Conspiracies about money abound: there are crackpot theories about the international dominance of the dollar, the Chinese hoarding of Treasuries, the rate of inflation, or the gold standard that repeatedly make their way into the opinion sections of respectable magazines and newspapers. I think part of the explanation for the almost theological obsession of the public with all things related to money is, on the one hand, the association with deep philosophical concepts like value, time, authority and its omnipresence in human interactions, on the other hand, the fact that the monetary system is quite difficult to understand, which leaves much room for speculation.
I am no exception and so I constantly struggle to understand what it is exactly, that money does and how it can be influenced by policymakers. It seems that, where it comes to money even the simplest question are never silly and oftentimes have very complicated answers. As an illustration, consider the question “What is money?”. The answers can range from coins and note, to the entirety of assets like checking accounts, liquid stocks, jewels etc. that are available as stores of value and means of exchange. Consequently, any statement about monetary policy needs to contend with this complexity by clearly stating its definitions. Faillure to do so is often the reason for the seeming disconnect in public debates about the topic. Personally, I find that simple analogies help me to think through the chain of effects of a particular intervention. For personal reference and perhaps also as food for thought for the reader, I will try and think through some policy-relevant issues related to money in the next posts.
One question I have been wrestling with, is whether the central bank can help the government pay for its debt. Given that it can print an infinite amount of money to pay for all its obligations, it is trivially true that the central bank could pay for all the debt outstanding in the short run, at the non-trivial cost of destroying the US economy by hyperinflation. However, in the more meaningful sense of whether it can make sustainable profits without destroying the economy, and how large these profits can be and who has the offsetting loss, the question becomes more difficult to answer.
The profit that the central bank derives from being the monopoly producer of money in its area of operation is called seignorage. In order to find out how much that privilege is worth, there is two different ways we can measure this: the loss to citizens and the gain to the central bank. For the former, we can measure the opportunity cost of money. Remember that the central bank increases the money supply by buying interest-paying assets (bonds, stocks etc.) using a zero interest asset (money) as payment. Thus, citizens lose out on the interest and just get a bunch of green papers in return, which makes their loss equal the interest rate of whatever asset they would like to hold instead of zero interest money. This is obviously quite vague, as the best alternative to holding money is not the same for everyone and will actually change as monetary policy changes, which makes this is a hard measure to use in practice.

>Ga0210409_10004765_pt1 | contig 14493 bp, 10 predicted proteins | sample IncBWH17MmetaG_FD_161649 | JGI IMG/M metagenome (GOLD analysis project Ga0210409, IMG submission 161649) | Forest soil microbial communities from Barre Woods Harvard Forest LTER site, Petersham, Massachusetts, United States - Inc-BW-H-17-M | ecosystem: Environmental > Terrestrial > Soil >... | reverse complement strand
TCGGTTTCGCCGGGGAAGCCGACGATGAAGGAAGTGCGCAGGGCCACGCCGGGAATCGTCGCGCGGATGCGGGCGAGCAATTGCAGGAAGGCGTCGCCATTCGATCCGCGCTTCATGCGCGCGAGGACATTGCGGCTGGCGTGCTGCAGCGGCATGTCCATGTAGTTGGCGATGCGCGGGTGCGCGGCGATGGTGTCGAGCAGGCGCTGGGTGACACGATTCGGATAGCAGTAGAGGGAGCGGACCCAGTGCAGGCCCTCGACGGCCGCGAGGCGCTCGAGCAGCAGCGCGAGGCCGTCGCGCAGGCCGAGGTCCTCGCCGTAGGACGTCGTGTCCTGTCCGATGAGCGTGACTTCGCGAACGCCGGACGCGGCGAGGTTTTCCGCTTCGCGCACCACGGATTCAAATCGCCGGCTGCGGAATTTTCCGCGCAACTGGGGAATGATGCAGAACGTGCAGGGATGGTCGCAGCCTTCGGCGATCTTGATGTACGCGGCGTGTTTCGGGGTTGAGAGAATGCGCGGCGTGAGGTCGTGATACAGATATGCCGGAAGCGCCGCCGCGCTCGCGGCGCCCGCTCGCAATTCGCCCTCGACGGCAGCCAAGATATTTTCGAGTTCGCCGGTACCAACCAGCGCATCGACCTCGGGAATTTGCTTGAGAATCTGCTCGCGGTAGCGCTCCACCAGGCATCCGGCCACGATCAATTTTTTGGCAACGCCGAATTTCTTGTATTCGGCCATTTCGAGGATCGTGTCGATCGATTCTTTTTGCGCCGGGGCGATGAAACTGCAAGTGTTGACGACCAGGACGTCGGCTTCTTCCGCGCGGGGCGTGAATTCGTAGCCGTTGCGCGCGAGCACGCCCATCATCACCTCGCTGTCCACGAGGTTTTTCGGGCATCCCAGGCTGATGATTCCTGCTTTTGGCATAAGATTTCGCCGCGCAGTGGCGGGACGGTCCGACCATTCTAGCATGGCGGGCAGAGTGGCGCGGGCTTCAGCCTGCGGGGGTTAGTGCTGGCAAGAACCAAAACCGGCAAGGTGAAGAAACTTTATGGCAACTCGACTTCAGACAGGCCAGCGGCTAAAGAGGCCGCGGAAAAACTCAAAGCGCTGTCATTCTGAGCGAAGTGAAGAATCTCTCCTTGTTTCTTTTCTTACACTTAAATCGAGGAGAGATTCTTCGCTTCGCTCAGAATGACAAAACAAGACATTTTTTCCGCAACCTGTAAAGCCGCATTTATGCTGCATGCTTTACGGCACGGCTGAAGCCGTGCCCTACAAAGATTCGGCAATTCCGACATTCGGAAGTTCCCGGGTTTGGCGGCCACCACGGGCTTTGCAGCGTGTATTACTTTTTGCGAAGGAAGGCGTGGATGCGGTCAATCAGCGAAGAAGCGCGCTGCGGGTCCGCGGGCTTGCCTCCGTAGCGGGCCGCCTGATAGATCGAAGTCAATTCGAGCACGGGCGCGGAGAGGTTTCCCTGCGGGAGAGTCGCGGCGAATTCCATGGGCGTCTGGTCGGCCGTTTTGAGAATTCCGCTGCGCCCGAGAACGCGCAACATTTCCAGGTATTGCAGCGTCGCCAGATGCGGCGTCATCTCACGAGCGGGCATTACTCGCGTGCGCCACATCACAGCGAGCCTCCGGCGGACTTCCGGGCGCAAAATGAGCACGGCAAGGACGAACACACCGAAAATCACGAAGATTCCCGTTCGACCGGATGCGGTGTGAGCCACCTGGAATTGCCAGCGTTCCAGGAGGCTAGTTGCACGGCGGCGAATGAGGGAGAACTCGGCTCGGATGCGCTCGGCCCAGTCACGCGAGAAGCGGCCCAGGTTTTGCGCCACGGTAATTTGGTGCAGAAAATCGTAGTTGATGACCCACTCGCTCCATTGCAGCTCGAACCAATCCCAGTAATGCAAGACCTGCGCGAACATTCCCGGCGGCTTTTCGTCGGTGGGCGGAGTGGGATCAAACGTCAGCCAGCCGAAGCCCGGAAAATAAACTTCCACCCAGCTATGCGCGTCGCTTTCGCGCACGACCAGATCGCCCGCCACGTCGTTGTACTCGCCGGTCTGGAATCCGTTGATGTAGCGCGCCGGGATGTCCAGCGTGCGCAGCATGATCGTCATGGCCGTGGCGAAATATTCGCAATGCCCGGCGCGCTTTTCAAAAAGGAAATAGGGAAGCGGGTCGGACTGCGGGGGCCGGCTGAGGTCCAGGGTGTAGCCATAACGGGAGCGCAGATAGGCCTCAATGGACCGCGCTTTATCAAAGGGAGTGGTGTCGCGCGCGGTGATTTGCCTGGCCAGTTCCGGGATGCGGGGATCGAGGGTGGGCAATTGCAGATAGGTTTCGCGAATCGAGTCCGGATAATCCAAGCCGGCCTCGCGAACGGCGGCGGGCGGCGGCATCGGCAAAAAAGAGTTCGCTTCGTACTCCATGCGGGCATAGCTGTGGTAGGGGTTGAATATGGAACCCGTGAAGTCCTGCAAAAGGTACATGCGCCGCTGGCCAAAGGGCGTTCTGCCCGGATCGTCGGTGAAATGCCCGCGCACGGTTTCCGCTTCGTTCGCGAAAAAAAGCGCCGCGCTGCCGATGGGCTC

The gain to the central bank is easier to measure because it is not dispersed among many citizens: to the first approximation, in the short run its benefit from increasing the money supply is whatever it can buy with that money, that is, the real value of one dollar. In a way, it can print a dollar, go into a store and buy something. As the central bank does not really produce any real stuff, when it goes into the store and buys something real with the printed money, someone else must become poorer to make up for the fact that the central bank just got something for (green papery) nothing. This cost is in fact shared by all citizens, as the additional dollar introduced by the central bank increased the ratio of money to stuff in the economy, thereby making all the other money in circulation slightly less valuable. In effect, the increase in money supply is a tax on people who hold money.
In the long run however, this tax, like all taxes (as depicted in the Laffer curve), has a maximum level of revenue it can raise. The limitation to printing more and more money and buying more and more stuff with it is that if the amount of money created greatly exceeds the natural increase that is necessary to grease the wheels of an expanding economy, there will be inflation, which is just a different way of restating the fact that money loses value, if there is too much of the latter and not enough things to buy. This inflation (like all taxes) distorts the economic process by leading to frequent changes in pricing, sub-optimal adjustment of relative price ratios and a tax on trying to accumulate wealth, which discourages effort. Thus, if inflation gets too high, the economy stops to function well, shrinks, and the money printed by the central bank will buy less real stuff, even as they print more money. Thus, if the central bank overdoes the seignorage trick, it will kill the golden goose. It’s as if you have a pub and you secretly dilute your beer with water. Initially, it is a gain for the pub owner (central bank) at the cost of the drinkers, but if you overdo it, people will stop coming to your pub all together and so, even if you would dilute the beer more and more to increase your profit, you would actually end up with less and less income, as business dries up.